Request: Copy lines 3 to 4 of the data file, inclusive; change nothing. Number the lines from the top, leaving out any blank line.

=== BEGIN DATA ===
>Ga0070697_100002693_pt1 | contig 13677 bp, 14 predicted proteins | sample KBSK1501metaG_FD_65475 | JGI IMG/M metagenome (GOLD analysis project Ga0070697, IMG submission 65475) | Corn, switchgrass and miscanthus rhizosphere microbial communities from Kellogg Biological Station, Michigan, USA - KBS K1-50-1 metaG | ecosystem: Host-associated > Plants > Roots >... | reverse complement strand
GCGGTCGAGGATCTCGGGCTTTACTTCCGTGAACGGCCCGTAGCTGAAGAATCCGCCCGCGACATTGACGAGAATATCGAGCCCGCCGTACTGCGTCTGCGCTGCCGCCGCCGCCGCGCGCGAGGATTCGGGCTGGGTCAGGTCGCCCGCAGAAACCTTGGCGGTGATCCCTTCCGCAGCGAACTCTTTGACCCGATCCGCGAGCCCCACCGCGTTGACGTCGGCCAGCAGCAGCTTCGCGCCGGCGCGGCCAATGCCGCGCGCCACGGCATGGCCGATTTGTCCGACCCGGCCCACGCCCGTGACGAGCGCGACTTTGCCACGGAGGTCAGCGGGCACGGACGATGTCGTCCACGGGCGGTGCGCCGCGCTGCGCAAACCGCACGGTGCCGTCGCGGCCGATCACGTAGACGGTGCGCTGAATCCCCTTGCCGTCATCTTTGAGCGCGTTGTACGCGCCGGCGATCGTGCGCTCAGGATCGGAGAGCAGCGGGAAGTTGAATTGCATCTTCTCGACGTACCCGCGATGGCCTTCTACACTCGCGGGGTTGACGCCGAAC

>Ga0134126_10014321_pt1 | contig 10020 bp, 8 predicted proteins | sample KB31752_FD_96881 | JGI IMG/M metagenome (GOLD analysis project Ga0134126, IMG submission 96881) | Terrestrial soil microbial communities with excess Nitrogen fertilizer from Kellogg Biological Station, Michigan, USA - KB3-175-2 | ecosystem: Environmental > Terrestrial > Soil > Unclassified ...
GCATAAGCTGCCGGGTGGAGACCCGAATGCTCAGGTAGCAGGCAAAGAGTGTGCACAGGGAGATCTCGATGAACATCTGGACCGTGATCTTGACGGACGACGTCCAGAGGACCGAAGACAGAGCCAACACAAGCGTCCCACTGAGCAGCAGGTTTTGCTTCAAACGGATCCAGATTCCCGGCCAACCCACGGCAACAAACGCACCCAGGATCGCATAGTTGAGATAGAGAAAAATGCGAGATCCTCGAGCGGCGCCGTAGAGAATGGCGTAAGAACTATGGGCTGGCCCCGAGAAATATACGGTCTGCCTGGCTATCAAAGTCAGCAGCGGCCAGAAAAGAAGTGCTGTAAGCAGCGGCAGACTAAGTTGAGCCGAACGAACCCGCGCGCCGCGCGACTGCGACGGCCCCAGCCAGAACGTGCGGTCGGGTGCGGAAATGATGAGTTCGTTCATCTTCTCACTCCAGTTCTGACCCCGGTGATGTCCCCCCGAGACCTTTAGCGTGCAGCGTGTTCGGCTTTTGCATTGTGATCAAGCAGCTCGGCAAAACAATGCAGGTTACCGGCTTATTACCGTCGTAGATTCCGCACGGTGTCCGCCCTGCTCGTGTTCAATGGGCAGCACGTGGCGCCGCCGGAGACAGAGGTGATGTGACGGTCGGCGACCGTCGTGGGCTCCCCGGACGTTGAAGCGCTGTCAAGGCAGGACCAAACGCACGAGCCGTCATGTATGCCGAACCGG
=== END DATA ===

>Ga0134126_10014321_pt1 | contig 10020 bp, 8 predicted proteins | sample KB31752_FD_96881 | JGI IMG/M metagenome (GOLD analysis project Ga0134126, IMG submission 96881) | Terrestrial soil microbial communities with excess Nitrogen fertilizer from Kellogg Biological Station, Michigan, USA - KB3-175-2 | ecosystem: Environmental > Terrestrial > Soil > Unclassified ...
GCATAAGCTGCCGGGTGGAGACCCGAATGCTCAGGTAGCAGGCAAAGAGTGTGCACAGGGAGATCTCGATGAACATCTGGACCGTGATCTTGACGGACGACGTCCAGAGGACCGAAGACAGAGCCAACACAAGCGTCCCACTGAGCAGCAGGTTTTGCTTCAAACGGATCCAGATTCCCGGCCAACCCACGGCAACAAACGCACCCAGGATCGCATAGTTGAGATAGAGAAAAATGCGAGATCCTCGAGCGGCGCCGTAGAGAATGGCGTAAGAACTATGGGCTGGCCCCGAGAAATATACGGTCTGCCTGGCTATCAAAGTCAGCAGCGGCCAGAAAAGAAGTGCTGTAAGCAGCGGCAGACTAAGTTGAGCCGAACGAACCCGCGCGCCGCGCGACTGCGACGGCCCCAGCCAGAACGTGCGGTCGGGTGCGGAAATGATGAGTTCGTTCATCTTCTCACTCCAGTTCTGACCCCGGTGATGTCCCCCCGAGACCTTTAGCGTGCAGCGTGTTCGGCTTTTGCATTGTGATCAAGCAGCTCGGCAAAACAATGCAGGTTACCGGCTTATTACCGTCGTAGATTCCGCACGGTGTCCGCCCTGCTCGTGTTCAATGGGCAGCACGTGGCGCCGCCGGAGACAGAGGTGATGTGACGGTCGGCGACCGTCGTGGGCTCCCCGGACGTTGAAGCGCTGTCAAGGCAGGACCAAACGCACGAGCCGTCATGTATGCCGAACCGG